12 November 2003
Neutron detector can measure radiation levels
It's the ultimate sensor for astronauts: A neutron detector. Radiation is a great danger to astronauts, and while most of the research to date concerns the effects of galactic cosmic rays, the question remains about what happens to those particles when they pass into a spacecraft.
An instrument under development can reveal what kinds of neutron energy spectrum exposure astronauts go through from neutrons inside a spacecraft. The detectors would alert astronauts when dangerous levels occur.
"When spacecraft travel through a variety of primary high-energy cosmic rays, large vehicles absorb those rays and convert them into neutrons," said Dr. Richard Maurer, a researcher on the National Space Biomedical Research Institute's (NSBRI's) technology development team and principal staff member at The Johns Hopkins University Applied Physics Laboratory, Laurel, Md. "The spacecraft's thick structure, in a sense, multiplies the primary particles so that there are more neutrons trapped inside a craft than the original number of cosmic rays that created them."
The project's goal is to develop a lightweight and portable device that could transfer from the transport craft to a habitation facility. Currently, there is no compact, portable, real-time neutron detector instrument available for use inside a spacecraft or on planetary surfaces.
"These types of measurements would be crucial for exploration missions outside Earth's orbit where there is no protection from Earth's magnetic field," Maurer said.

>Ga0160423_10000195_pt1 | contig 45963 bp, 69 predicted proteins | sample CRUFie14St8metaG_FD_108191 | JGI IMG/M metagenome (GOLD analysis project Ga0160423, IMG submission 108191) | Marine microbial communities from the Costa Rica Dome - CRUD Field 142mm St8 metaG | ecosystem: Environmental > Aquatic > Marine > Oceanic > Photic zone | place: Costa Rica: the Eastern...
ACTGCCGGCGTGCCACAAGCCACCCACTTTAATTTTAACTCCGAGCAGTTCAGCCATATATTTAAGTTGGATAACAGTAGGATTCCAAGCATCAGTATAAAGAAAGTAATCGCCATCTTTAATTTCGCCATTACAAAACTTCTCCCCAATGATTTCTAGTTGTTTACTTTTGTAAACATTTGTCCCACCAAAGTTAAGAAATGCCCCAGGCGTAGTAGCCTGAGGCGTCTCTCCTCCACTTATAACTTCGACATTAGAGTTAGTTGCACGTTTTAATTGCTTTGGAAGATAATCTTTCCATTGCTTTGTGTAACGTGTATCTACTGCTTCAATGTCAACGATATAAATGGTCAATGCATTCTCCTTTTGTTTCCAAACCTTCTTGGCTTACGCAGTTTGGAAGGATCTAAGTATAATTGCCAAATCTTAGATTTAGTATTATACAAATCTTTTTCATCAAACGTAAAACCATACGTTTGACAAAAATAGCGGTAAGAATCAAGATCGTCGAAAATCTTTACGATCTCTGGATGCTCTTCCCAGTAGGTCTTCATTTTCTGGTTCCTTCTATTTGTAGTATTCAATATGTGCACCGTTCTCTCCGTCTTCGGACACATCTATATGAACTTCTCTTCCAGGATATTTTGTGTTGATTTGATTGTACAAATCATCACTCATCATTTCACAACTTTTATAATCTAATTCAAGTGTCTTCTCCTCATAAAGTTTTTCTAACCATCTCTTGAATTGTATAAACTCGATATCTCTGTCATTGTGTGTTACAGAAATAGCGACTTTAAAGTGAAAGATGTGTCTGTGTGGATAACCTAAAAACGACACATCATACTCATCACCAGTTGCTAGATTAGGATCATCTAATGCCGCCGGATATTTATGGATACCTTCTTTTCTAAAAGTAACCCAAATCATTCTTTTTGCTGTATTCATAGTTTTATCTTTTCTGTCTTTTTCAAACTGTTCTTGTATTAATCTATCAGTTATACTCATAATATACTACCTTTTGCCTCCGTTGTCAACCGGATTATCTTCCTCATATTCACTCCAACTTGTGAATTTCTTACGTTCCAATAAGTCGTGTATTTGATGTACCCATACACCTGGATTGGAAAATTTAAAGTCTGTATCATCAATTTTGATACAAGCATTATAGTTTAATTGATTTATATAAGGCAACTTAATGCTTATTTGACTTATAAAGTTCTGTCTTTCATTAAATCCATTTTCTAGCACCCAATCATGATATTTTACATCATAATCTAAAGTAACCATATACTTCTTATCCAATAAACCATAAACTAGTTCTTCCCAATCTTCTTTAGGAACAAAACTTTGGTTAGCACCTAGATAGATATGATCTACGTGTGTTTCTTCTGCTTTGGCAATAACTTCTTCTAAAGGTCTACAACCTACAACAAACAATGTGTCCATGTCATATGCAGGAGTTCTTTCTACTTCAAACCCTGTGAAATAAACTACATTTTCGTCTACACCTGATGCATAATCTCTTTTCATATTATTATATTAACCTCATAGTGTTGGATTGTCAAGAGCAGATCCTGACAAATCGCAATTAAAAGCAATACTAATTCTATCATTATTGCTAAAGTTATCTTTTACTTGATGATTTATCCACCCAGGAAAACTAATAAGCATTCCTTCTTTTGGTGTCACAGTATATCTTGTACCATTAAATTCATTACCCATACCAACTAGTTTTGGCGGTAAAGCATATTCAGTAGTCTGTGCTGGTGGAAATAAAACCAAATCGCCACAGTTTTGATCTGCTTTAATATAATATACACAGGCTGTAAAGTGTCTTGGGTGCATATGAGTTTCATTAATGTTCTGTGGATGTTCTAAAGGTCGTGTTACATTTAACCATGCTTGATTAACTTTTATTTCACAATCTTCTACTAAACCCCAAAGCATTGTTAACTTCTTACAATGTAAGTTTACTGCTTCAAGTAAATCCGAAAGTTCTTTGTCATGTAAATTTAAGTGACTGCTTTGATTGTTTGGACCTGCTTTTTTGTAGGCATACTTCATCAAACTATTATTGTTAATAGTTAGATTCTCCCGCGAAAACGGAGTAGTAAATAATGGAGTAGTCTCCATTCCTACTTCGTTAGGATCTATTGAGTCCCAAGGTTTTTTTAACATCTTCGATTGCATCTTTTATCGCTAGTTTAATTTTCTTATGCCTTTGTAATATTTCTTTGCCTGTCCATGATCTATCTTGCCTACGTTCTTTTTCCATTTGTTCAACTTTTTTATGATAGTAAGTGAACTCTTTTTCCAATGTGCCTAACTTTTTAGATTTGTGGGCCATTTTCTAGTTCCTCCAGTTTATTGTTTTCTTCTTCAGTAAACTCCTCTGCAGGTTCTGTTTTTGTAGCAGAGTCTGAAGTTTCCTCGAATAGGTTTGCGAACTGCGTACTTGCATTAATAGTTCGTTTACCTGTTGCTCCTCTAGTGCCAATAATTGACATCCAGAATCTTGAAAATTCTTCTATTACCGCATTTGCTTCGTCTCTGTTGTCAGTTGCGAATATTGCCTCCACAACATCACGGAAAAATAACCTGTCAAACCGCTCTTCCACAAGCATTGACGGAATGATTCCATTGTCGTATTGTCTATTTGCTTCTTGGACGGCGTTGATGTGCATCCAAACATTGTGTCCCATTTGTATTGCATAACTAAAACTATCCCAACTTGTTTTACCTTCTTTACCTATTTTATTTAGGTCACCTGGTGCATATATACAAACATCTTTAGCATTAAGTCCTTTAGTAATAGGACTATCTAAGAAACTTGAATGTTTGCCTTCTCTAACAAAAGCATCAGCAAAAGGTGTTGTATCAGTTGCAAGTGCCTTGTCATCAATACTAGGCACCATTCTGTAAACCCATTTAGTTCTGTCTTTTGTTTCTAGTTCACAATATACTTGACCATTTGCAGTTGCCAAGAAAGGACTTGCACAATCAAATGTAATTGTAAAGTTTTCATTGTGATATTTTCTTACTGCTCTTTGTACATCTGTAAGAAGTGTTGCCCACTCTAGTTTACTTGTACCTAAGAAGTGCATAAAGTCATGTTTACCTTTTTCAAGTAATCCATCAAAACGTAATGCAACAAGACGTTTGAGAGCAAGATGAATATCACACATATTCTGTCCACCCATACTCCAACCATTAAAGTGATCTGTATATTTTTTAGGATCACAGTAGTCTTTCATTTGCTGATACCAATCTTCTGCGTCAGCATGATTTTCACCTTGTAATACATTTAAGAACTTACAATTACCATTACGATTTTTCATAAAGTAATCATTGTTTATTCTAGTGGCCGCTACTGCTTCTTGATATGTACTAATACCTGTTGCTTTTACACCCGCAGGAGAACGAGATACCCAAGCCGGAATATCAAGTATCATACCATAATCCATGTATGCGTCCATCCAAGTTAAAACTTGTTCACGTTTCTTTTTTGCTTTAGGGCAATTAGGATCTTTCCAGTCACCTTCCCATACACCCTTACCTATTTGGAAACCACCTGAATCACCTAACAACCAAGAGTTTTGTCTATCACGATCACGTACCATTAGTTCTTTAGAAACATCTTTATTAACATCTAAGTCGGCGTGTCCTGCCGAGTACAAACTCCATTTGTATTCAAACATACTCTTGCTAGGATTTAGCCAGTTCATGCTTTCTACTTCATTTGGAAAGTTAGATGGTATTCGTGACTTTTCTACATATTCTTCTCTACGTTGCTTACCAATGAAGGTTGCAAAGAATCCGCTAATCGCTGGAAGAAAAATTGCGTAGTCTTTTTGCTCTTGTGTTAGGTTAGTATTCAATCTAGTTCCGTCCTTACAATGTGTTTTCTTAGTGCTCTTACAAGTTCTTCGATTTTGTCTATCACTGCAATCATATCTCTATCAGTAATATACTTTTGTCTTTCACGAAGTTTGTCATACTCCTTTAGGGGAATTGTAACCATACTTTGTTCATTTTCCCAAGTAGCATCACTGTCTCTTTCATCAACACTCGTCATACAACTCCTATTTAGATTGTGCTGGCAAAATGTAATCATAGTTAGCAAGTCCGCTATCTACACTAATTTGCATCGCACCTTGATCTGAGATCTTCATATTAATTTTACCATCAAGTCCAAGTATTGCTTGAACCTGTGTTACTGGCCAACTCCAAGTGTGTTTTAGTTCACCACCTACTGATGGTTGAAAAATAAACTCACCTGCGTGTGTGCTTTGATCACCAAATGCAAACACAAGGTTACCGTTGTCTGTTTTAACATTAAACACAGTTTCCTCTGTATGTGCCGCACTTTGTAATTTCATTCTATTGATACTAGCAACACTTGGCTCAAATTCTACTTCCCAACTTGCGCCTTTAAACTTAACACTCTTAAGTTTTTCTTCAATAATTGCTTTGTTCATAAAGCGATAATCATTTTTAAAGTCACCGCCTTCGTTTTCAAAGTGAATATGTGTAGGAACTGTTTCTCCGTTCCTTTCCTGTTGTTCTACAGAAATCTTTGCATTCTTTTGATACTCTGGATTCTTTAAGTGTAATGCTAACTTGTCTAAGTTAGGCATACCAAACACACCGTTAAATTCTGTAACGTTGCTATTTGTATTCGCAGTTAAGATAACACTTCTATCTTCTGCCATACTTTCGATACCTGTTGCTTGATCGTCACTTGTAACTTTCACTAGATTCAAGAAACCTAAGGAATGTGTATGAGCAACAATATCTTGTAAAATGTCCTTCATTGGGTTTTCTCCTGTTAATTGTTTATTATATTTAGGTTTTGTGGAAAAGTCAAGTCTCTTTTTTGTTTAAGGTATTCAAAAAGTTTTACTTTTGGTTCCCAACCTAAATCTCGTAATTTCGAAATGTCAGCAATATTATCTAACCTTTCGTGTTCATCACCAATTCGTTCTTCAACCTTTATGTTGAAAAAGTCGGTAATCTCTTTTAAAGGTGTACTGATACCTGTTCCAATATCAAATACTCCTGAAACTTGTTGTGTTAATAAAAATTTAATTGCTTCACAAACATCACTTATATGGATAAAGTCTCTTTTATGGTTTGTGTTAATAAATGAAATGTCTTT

Researchers have measured primary radiation particles, ranging from infrared photons to galactic cosmic rays, for years, but they have not adequately measured neutrons at high energy. Instruments used to measure radiation often miss the secondary neutrons, which also hit astronauts. Maurer said the estimates of the radiation that astronauts receive from neutrons account for about one-third of the actual total dose.
"Since neutrons do not carry any electrical charge, they are both harder to detect and can penetrate more deeply into a space traveler's body producing an increased risk of cancer, DNA damage, and central nervous system damage," said Maurer.
To make the measurements, the device converts some of the neutron's energy into light or a charge by making it interact with a detector. This process does not capture every neutron or all the energy of the neutrons detected, so researchers have to establish a response function to calibrate the percentage of particles detected and their energies, which are determined by analyzing the amount of light output or charge in the detectors.
The device, consisting of several detector systems that measure both low- and high-energy neutrons, has been through ground-based testing and calibration using radioactive sources and accelerator facilities.
Besides ground-based and aircraft flight tests, Maurer's real-time neutron spectrometer recently executed a successful scientific experiment on a balloon flight at an altitude of 85,000 feet. The small amount of atmosphere remaining at this altitude on Earth is similar to that on the surface of Mars, and the high-energy neutron spectra should be the same. Researchers found 750,000 neutrons through two detector systems over a period of twenty-two hours, and the data is now undergoing analysis.
"An interesting thing about neutrons is that they are not deterred by the typical heavy materials that shield astronauts from charged particles, but rather by things that contain hydrogen, like water," Maurer said. "Future shielding against neutrons could include water, or possibly a room inside an outpost's water supply."
Damage from neutrons can also be a problem for nuclear workers exposed to neutrons, people living at high elevations, and pilots flying at high altitudes on long-haul schedules or on flights over the poles, where the Earth's magnetic field is weak and cosmic rays can readily penetrate.
For more information on this subject go to www.isa.org/measurement.
Return to Previous Page